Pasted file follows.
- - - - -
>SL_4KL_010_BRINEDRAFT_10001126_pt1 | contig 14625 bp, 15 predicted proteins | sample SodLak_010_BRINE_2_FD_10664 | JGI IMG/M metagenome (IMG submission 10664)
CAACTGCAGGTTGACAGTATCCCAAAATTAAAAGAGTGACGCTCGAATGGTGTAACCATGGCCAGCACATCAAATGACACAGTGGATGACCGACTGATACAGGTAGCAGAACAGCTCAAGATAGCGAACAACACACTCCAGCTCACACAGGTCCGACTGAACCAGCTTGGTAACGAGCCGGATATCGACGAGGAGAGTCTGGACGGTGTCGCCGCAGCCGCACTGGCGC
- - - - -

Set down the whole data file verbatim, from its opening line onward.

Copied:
>SL_4KL_010_BRINEDRAFT_10001126_pt1 | contig 14625 bp, 15 predicted proteins | sample SodLak_010_BRINE_2_FD_10664 | JGI IMG/M metagenome (IMG submission 10664)
CAACTGCAGGTTGACAGTATCCCAAAATTAAAAGAGTGACGCTCGAATGGTGTAACCATGGCCAGCACATCAAATGACACAGTGGATGACCGACTGATACAGGTAGCAGAACAGCTCAAGATAGCGAACAACACACTCCAGCTCACACAGGTCCGACTGAACCAGCTTGGTAACGAGCCGGATATCGACGAGGAGAGTCTGGACGGTGTCGCCGCAGCCGCACTGGCGC